Highlights from the Literature: April to June 2018

July 25, 2018

Data products distributed by the Land Processes (LP) Distributed Active Archive Center (DAAC) are used in many different Earth science applications. They play an important role in modeling, helping to detect changes to the landscape, and assessing ecosystem variables, to name a few. Three of those applications, published between April and June 2018, are highlighted below. A more comprehensive list is accessible on the LP DAAC Publications webpage.

Combined MODIS Land Cover data over part of China, acquired in 2013.

A view of the study area from Xin and others (2018) showing the IGBP land cover classification from the Combined Terra and Aqua MODIS Land Cover data product for the year 2013. On the North China Plain, dust storms originate from Inner Mongolia, Ningxia, Gansu, and Shanxi. The dust typically settles near the densely populated areas, including Beijing, Hebei, Henan, Tianjin, and Shandong.

Granule ID
MCD12Q1.A2013001.h(#)v(#).051
h23 to 29 and v 3 to 7

Xin, L., Tie, X., Li, G., Cao, J., Feng, T., Zhao, S., Xing, L., and An, Z., 2018, Effect of ecological restoration programs on dust concentrations in the North China Plain—A case study: Atmospheric Chemistry and Physics, v. 18, no. 9, p. 6353–6366, at https://doi.org/10.5194/acp-18-6353-2018.

In this paper, Xin and others (2018) set out to study the impact ecological restoration programs have on the spreading of dust in the North China Plain. The authors use the International Geosphere Biosphere Programme (IGBP) land cover classification information, derived from the Terra and Aqua Combined Moderate Resolution Imaging Spectroradiometer (MODIS) Land Cover data product (MCD12Q1) to look at how these programs, including the Great Green Wall, have changed the land cover of the area between 2001 and 2013. They also use dust data from China’s Ministry of Environmental Protection to study the behavior of dust during a major 2006 dust storm. The authors specifically chose to use MODIS land cover because previous research found that MODIS provides the best representation of land cover over China. Based on the MODIS land cover data, the authors found that vegetation increases and transitions from bare soil to grasslands and savannas between the source of the dust storms, north western provinces shown on the map, and the eastern densely populated provinces, including the city of Beijing. The MODIS land cover data also show an increase in forests near these eastern provinces. These increases in vegetation are believed to be related to the ecological restoration programs.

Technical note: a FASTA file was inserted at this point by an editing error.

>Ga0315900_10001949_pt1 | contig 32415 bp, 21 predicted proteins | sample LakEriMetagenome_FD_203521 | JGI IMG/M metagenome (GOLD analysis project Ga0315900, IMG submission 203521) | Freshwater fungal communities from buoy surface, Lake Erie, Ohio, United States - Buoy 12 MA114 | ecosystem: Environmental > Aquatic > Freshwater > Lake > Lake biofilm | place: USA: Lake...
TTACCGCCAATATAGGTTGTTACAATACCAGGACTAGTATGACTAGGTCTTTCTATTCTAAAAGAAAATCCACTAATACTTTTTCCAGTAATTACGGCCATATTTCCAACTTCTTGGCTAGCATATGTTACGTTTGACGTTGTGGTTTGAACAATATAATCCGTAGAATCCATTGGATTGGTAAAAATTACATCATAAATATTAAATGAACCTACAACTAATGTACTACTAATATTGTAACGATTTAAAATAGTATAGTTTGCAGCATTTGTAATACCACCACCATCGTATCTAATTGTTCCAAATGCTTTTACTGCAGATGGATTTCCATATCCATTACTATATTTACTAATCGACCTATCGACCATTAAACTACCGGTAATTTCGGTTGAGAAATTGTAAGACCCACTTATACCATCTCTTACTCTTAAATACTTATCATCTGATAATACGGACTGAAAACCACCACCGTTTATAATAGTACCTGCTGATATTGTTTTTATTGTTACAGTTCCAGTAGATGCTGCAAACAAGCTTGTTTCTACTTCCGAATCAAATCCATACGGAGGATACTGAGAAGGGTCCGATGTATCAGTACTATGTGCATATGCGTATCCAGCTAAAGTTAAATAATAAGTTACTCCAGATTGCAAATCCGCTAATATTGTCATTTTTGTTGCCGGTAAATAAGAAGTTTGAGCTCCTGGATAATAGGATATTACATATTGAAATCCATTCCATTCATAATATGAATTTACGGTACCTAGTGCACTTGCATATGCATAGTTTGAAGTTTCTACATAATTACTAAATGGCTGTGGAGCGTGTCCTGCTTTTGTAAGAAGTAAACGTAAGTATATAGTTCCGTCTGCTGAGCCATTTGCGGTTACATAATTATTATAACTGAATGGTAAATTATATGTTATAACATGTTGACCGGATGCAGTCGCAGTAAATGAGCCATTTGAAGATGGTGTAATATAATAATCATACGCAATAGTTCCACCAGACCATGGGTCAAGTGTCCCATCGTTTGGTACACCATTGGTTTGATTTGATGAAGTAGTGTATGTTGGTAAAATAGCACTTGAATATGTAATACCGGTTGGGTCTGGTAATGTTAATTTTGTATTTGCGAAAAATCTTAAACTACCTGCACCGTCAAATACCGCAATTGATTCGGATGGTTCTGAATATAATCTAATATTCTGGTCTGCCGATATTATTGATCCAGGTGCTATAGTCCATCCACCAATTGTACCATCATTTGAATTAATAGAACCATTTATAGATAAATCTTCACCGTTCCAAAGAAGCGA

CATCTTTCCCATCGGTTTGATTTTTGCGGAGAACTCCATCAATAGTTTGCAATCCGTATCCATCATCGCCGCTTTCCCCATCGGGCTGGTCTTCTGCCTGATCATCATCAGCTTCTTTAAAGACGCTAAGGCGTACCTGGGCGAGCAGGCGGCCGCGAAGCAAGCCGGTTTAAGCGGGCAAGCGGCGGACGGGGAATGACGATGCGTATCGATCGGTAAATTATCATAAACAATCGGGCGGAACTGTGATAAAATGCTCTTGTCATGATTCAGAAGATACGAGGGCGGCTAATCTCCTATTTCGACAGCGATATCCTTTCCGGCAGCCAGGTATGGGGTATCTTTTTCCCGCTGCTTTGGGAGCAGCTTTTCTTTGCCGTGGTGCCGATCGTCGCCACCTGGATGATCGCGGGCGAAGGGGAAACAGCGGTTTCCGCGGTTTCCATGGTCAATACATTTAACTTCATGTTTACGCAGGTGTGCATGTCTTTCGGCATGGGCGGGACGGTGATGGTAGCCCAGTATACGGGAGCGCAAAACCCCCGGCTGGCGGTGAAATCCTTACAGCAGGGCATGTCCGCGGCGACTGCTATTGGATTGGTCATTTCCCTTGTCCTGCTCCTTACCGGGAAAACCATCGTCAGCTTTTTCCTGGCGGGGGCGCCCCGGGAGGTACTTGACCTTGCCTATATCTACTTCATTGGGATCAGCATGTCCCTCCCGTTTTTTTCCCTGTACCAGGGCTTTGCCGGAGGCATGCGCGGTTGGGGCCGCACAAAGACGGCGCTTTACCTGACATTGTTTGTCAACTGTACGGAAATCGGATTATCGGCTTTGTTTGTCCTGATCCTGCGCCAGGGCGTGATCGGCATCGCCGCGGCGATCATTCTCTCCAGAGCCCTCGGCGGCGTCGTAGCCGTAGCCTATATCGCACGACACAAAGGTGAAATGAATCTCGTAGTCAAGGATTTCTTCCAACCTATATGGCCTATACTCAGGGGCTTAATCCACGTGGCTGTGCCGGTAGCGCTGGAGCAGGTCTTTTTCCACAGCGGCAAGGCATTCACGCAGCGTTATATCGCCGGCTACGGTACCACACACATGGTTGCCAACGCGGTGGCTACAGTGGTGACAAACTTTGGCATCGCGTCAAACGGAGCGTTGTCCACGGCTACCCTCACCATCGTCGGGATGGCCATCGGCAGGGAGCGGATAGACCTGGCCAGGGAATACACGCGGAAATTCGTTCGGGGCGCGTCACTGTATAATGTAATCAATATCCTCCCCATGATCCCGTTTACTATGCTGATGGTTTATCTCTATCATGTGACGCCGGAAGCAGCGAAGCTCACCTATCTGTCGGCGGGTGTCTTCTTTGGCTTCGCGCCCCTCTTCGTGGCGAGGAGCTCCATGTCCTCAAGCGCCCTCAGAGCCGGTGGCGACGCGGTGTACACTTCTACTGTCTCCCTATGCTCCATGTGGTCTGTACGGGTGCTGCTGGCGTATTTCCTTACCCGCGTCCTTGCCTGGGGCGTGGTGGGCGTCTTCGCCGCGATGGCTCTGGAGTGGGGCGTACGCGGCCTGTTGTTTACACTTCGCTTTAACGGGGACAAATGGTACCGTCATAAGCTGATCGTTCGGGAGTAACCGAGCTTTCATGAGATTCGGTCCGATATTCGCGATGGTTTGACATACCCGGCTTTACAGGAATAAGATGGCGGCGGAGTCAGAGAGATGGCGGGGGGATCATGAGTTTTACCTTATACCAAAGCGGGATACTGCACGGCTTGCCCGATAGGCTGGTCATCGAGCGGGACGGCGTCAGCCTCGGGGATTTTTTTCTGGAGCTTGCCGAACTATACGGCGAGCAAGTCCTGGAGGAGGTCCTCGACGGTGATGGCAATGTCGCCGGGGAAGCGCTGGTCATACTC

Using the Weather Research and Forecast (WRF)-dust model, the authors combined the MODIS land cover data with the dust data to study how the land cover changes, brought about by these programs, impact dust concentrations. The authors found that the ecological restoration programs do help in reducing dust concentrations in the study area, particularly in Beijing, Tianjin, and Hebei. Based on the model, the authors found that the North China Plain had a 5 to 15 percent reduction in dust particulate matter during the 2006 storm. It is believed that the reduction of dust concentrations also positively contributed to controlling air pollution in the area. The authors note results from this study can provide insights into how the ecological restoration programs impact dust and pollutants in the region, but they state further research will need to be completed for a generalized conclusion.

Note: In this study, the authors use the MODIS Land Cover Version 5.1 data product. The Version 6 product has since been released.

Terra ASTER data over part of Antarctica.

A Terra ASTER mosaic of the study area from Beiranvand Pour and others (2018) research. This mosaic uses ASTER scenes from 2003, 2005, and 2006, as identified in the article. The authors use band ratios from this data product to study the different mineral compositions in the area.

Granule IDs:
AST_L1T_00301022005221353_20150507182028_120722
AST_L1T_00312022006215539_20150517071229_106619
AST_L1T_00312022006215530_20150517071229_106617
AST_L1T_00301012003215105_20150426142100_98011
AST_L1T_00301022005221335_20150507182018_120402
AST_L1T_00301022005221344_20150507182018_120405

DOI:
10.5067/ASTER/AST_L1T.003

Beiranvand Pour, A., Park, Y., Park T., Kuk Hong., Hashim, M., Woo, J., and Ayoobi, I., 2018, Regional geology mapping using satellite-based remote sensing approach in Northern Victoria Land, Antarctica: Polar Science, v. 16, p. 23–46, at https://doi.org/10.1016/j.polar.2018.02.004.